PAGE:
NEHAWU struggles for union recognition, a living wage and a free and democratic South Africa. NEHAWU members faced brutal repression from the apartheid regime which saw the union as a direct challenge to its control of the public service. In other sectors, bitter struggles were fought against employers with reactionary practices like the Lifecare Group, Clinic Holdings, various old age homes, universities and technikons. The battle cry of NEHAWU’s national strike in 1992 was “Wawutshelwe ubani ukuthi I-NEHAWU ifile?” Who told you that NEHAWU is dead? This slogan highlights the union’s will to survive.
Comrade Pholotho, who was later known as “Timer”, certainly hit the nail on the head when he said: “We involved workers in politics. Ours was the right strategy. We were not confined to the workplace”. The struggle was more than the bread and butter issues. Clements Kadalie’s Industrial Commercial Union (ICU), formed in 1919, was similar. “The ICU reached out to the rural masses, taking up their demand for land and recruiting tens of thousands of peasants, including a number of chiefs.”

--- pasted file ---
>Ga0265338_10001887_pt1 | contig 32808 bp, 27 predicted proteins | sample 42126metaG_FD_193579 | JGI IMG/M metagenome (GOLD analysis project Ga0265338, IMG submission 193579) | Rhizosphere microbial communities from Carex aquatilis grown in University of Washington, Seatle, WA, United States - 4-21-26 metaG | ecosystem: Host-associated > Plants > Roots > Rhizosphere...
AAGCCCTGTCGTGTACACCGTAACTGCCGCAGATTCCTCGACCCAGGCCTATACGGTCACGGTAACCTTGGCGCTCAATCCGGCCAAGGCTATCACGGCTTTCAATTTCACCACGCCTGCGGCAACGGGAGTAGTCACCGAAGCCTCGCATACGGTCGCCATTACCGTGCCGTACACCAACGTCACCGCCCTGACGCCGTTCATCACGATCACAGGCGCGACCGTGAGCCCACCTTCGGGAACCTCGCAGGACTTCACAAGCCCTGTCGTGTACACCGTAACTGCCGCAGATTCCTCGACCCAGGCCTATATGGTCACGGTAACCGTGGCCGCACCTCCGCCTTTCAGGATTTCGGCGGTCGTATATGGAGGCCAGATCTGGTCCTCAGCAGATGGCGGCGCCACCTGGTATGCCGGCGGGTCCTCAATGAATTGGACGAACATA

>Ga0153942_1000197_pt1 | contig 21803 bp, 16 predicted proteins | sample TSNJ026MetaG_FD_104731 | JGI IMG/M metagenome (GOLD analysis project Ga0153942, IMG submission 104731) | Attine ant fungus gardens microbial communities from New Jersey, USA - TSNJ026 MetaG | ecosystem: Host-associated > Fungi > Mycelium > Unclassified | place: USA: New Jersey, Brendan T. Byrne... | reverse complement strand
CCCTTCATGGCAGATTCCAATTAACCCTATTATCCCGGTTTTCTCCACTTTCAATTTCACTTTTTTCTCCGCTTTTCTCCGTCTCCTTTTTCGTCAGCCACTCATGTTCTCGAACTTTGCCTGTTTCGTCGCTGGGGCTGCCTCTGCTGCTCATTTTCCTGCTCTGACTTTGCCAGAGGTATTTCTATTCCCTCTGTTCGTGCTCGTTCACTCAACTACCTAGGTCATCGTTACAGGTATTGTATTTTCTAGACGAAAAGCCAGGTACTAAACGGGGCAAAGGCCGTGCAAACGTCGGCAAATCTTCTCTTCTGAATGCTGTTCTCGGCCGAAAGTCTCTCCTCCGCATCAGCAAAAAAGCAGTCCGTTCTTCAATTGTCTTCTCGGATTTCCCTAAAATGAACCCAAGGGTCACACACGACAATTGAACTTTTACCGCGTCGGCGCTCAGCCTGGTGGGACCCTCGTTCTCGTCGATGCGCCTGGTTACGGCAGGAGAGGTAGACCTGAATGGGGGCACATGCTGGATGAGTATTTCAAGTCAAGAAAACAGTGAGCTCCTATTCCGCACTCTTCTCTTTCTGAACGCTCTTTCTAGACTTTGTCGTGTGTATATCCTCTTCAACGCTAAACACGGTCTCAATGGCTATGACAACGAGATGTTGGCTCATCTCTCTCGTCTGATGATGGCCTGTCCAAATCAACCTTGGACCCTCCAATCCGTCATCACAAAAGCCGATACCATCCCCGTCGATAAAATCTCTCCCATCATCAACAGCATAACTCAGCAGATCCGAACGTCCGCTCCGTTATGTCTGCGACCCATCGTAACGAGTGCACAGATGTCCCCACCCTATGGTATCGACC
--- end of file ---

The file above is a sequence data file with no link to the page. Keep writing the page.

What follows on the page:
Many comrades charted the way for us – EJ Khaile, J La Guma, John Gomas and de Norman built the labour movement through the ICU. Another union was the Industrial Workers of Africa. Stalwarts from the 1940s and 1950s include Selby Msimang, Moses Kotane, JB Marks, Moses Mabida and Joe Slovo.